Facebook faces hate speech crackdown from France

Facebook faces hate speech crackdown from France

After Germany in January 2018, it is France's turn to crack down on the growing number of hate speeches on the Internet. The National Assembly approved on Thursday a measure forcing web giants, such as Facebook or Google, to remove qualified "hateful" content from their platforms.

The purpose of this law? Force Facebook and all web giants to remove hate speech within 24 hours, not a minute more. This is part of a larger bill on Internet regulation. The type of content concerned is: hate speech or hate speech, violent speech or speech inciting violence, any discrimination based on racial or religious hatred, child pornography....France is not the first country to go to war against such speeches. Germany adopted a similar law on 1 January 2018, a year and a half ago, aimed at making platforms such as Google or Facebook more accountable and, above all, reducing the number of illegal content online. This is the same 24-hour period to remove these contents, beyond which a fine of up to €50 million could then apply to the platform concerned.

mark zuckerberg nbcnews
Mark Zuvkerberg's platform is indirectly pointed out in this type of bill. NBC News

The result? According to Le Monde, who interviewed a researcher at Hamburg University Reem Ahmed, it is still too early to measure the effectiveness of such a law. "An assessment is to be made next year by the government. All we have at the moment are the company figures, which are hard to compare, making it difficult to reach any definitive conclusion," she explains.

But if such a measure is taken in France, it makes one more government point out the problem of harassment and online hate speech. But is it really effective? Le Monde, again, explains that since 2018 in Germany "992,039 messages posted on one of these four platforms have been reported, mainly for insult, defamation or hate speech". But how many have been deleted? According to a report on the law published in November for the Centre for European Policy Studies, "only 166,072 contents were removed in 2018 by the three companies, which means that more than 83% of the reported contents remained online".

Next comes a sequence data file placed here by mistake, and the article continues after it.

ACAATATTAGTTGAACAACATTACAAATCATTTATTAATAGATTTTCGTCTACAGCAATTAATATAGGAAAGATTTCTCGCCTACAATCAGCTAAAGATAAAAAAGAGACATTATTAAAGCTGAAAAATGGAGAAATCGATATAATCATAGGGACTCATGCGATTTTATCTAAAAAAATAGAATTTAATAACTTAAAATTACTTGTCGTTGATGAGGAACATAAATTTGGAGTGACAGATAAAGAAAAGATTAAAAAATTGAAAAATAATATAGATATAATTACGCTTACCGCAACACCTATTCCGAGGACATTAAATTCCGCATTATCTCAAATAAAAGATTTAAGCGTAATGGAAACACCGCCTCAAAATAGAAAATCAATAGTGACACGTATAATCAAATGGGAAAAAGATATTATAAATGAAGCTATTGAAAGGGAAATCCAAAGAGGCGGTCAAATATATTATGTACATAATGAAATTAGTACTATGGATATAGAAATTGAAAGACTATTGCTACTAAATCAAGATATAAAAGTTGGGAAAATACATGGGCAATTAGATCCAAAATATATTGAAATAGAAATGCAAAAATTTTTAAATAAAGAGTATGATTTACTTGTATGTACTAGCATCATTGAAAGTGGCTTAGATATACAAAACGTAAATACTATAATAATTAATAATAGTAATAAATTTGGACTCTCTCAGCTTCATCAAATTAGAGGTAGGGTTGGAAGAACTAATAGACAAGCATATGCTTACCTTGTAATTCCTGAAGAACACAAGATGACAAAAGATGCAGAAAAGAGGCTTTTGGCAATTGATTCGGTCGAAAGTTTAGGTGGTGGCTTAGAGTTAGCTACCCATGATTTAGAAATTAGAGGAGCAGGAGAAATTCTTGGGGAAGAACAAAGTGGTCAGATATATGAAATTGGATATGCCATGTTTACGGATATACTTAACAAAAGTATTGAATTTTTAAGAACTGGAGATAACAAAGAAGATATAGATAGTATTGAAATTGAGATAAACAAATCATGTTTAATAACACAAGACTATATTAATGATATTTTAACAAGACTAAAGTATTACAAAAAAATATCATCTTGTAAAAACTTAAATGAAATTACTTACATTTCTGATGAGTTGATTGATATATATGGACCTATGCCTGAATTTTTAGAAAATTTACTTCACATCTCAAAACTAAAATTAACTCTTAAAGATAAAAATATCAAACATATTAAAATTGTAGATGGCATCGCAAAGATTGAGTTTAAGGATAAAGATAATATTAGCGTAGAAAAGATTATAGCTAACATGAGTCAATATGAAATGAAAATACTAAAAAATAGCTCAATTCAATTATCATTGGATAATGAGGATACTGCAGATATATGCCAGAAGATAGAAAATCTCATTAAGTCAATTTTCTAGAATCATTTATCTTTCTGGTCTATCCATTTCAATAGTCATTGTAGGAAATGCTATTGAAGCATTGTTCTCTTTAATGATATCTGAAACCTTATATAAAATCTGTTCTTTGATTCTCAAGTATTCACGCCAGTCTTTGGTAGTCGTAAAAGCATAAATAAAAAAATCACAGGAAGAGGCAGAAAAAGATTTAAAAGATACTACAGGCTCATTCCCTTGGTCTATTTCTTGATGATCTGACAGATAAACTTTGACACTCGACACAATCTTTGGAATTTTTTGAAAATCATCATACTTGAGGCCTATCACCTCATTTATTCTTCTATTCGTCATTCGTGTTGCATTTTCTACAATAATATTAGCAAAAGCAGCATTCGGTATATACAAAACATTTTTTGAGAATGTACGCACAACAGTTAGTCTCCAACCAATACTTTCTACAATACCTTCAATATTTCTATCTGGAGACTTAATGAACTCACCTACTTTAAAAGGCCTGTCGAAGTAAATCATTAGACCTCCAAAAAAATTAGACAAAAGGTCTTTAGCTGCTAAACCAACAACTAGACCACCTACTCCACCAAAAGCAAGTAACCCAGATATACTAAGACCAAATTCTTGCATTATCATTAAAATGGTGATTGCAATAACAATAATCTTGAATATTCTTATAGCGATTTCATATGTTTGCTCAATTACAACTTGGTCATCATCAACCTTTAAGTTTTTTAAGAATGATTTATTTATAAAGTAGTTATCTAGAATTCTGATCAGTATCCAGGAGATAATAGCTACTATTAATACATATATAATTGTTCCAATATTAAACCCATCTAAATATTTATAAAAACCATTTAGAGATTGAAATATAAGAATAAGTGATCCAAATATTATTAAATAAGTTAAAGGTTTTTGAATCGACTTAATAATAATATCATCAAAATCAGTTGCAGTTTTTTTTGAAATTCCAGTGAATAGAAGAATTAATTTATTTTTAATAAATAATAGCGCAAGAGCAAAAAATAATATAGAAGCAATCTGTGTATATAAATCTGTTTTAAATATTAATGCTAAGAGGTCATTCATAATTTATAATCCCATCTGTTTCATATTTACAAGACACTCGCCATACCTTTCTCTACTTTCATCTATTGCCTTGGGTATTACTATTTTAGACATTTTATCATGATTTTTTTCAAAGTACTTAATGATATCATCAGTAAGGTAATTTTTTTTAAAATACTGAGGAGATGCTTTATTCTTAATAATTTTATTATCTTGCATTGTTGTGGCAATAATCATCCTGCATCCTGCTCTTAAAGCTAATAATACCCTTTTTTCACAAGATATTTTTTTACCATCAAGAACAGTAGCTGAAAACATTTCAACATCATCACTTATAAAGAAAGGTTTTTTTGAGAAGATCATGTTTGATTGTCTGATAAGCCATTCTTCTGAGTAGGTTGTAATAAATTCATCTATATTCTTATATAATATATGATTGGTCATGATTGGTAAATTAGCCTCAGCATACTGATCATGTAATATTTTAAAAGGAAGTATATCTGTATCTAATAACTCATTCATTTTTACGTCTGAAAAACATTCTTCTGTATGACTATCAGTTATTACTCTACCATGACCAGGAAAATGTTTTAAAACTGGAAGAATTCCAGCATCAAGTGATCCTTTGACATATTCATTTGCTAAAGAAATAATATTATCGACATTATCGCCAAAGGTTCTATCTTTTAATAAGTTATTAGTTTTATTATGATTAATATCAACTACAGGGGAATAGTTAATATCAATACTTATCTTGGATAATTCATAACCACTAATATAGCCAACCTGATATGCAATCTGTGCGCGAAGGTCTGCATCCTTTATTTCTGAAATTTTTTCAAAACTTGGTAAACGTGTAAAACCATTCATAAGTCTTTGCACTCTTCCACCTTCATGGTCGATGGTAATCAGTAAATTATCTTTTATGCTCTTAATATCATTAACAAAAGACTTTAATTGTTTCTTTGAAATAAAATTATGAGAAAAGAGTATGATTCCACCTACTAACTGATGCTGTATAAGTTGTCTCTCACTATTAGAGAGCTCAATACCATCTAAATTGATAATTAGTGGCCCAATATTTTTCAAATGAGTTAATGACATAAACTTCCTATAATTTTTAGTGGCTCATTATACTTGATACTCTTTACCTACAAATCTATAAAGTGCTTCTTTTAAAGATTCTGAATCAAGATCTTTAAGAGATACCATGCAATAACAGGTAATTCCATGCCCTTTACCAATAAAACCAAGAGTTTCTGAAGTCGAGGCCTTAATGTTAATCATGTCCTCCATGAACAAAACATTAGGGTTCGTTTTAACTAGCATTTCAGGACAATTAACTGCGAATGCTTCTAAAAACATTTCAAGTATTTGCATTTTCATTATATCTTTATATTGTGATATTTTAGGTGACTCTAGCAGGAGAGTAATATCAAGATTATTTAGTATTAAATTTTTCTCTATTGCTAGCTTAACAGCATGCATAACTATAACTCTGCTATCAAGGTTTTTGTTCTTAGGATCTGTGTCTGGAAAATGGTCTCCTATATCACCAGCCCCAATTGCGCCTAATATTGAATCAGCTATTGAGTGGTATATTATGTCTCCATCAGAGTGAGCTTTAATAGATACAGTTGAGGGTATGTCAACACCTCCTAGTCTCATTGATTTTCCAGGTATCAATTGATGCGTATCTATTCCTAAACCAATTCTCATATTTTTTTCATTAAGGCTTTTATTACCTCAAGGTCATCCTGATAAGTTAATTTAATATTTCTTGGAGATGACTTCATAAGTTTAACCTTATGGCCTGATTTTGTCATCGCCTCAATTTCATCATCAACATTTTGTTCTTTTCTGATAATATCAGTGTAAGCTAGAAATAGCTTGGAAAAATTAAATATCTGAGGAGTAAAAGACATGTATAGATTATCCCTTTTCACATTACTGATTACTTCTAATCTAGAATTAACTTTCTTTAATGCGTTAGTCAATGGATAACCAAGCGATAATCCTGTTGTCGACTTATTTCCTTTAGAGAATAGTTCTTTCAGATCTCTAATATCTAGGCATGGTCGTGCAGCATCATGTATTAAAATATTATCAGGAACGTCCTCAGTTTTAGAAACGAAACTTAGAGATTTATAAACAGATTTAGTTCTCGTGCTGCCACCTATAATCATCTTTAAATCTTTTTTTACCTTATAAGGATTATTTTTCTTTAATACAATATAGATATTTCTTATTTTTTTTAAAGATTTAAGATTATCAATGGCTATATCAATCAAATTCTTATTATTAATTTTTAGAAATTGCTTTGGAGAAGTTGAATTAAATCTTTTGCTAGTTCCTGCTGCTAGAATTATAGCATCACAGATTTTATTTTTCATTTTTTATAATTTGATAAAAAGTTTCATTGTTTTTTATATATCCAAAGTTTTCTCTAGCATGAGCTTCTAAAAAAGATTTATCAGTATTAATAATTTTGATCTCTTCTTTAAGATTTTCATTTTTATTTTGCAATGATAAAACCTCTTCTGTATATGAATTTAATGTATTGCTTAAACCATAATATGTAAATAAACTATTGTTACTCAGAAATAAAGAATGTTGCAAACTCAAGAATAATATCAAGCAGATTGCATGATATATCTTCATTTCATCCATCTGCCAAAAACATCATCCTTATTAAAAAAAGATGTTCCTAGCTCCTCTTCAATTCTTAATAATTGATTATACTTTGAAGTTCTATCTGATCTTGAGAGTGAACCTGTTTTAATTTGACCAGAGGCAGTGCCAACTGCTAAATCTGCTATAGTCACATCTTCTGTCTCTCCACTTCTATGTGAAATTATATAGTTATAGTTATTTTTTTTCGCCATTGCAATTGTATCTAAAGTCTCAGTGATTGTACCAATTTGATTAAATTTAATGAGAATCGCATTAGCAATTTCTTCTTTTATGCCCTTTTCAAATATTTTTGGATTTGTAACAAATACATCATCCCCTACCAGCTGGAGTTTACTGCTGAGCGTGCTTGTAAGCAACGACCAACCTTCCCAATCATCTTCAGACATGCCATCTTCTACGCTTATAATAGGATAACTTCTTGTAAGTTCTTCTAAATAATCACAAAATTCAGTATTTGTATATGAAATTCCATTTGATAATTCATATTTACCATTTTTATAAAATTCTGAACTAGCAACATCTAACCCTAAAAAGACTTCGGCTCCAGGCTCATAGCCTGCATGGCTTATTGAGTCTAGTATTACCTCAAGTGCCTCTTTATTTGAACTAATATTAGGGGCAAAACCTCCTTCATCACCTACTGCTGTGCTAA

This raises a question: is the adoption of legislation against online hate speech really useful?

And what do you think of these measures taken by governments against hate on the Internet?

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  • marco sarli
    • Admin
    Jul 7, 2019 Link to comment

    Hate speech or racist content or any other insulting, defamatory and violent content brings clicks. Clicks mean revenue. Facebook has no interest in removing these posts as long as they bring money to its coffers. As simple as that.

  • storm Jul 5, 2019 Link to comment

    Id have preferred law stayed out of it. Hate speech is protected speech as long as its short of violence. The businesses should have acted for their own market interest in not being the venue for hate speech and policed themselves well. Their pursuit of any attention for ad views has laid this path out for them.